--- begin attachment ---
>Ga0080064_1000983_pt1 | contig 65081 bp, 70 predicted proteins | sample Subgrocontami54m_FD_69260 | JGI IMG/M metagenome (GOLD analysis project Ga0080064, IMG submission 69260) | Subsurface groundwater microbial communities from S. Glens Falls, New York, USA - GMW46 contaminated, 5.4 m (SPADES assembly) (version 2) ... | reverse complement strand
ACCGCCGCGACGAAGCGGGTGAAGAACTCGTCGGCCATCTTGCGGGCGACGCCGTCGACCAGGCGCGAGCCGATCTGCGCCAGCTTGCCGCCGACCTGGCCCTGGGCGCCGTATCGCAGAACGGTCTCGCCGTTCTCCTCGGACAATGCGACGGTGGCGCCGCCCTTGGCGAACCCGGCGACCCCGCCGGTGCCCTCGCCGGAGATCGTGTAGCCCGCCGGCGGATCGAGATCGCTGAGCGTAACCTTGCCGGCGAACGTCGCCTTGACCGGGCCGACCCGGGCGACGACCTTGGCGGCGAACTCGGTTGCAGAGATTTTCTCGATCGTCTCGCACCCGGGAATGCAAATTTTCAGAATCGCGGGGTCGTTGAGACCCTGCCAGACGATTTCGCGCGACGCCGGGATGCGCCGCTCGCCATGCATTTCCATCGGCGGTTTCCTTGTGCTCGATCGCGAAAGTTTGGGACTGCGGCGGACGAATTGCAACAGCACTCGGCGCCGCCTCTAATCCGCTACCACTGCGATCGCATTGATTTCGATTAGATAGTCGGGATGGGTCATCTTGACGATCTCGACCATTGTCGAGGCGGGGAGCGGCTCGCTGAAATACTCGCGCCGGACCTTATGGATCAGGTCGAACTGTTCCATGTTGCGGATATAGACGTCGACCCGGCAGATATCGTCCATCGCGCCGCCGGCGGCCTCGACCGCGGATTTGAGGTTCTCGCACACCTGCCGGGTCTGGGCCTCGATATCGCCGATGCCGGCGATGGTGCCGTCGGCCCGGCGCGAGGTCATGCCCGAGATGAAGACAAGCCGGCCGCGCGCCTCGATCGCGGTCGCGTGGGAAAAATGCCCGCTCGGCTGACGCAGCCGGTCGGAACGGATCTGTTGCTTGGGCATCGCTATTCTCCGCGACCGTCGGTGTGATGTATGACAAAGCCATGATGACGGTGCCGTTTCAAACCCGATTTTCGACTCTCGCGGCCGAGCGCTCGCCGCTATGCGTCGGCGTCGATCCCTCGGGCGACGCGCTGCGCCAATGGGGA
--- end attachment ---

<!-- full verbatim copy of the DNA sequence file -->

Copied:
>Ga0080064_1000983_pt1 | contig 65081 bp, 70 predicted proteins | sample Subgrocontami54m_FD_69260 | JGI IMG/M metagenome (GOLD analysis project Ga0080064, IMG submission 69260) | Subsurface groundwater microbial communities from S. Glens Falls, New York, USA - GMW46 contaminated, 5.4 m (SPADES assembly) (version 2) ... | reverse complement strand
ACCGCCGCGACGAAGCGGGTGAAGAACTCGTCGGCCATCTTGCGGGCGACGCCGTCGACCAGGCGCGAGCCGATCTGCGCCAGCTTGCCGCCGACCTGGCCCTGGGCGCCGTATCGCAGAACGGTCTCGCCGTTCTCCTCGGACAATGCGACGGTGGCGCCGCCCTTGGCGAACCCGGCGACCCCGCCGGTGCCCTCGCCGGAGATCGTGTAGCCCGCCGGCGGATCGAGATCGCTGAGCGTAACCTTGCCGGCGAACGTCGCCTTGACCGGGCCGACCCGGGCGACGACCTTGGCGGCGAACTCGGTTGCAGAGATTTTCTCGATCGTCTCGCACCCGGGAATGCAAATTTTCAGAATCGCGGGGTCGTTGAGACCCTGCCAGACGATTTCGCGCGACGCCGGGATGCGCCGCTCGCCATGCATTTCCATCGGCGGTTTCCTTGTGCTCGATCGCGAAAGTTTGGGACTGCGGCGGACGAATTGCAACAGCACTCGGCGCCGCCTCTAATCCGCTACCACTGCGATCGCATTGATTTCGATTAGATAGTCGGGATGGGTCATCTTGACGATCTCGACCATTGTCGAGGCGGGGAGCGGCTCGCTGAAATACTCGCGCCGGACCTTATGGATCAGGTCGAACTGTTCCATGTTGCGGATATAGACGTCGACCCGGCAGATATCGTCCATCGCGCCGCCGGCGGCCTCGACCGCGGATTTGAGGTTCTCGCACACCTGCCGGGTCTGGGCCTCGATATCGCCGATGCCGGCGATGGTGCCGTCGGCCCGGCGCGAGGTCATGCCCGAGATGAAGACAAGCCGGCCGCGCGCCTCGATCGCGGTCGCGTGGGAAAAATGCCCGCTCGGCTGACGCAGCCGGTCGGAACGGATCTGTTGCTTGGGCATCGCTATTCTCCGCGACCGTCGGTGTGATGTATGACAAAGCCATGATGACGGTGCCGTTTCAAACCCGATTTTCGACTCTCGCGGCCGAGCGCTCGCCGCTATGCGTCGGCGTCGATCCCTCGGGCGACGCGCTGCGCCAATGGGGA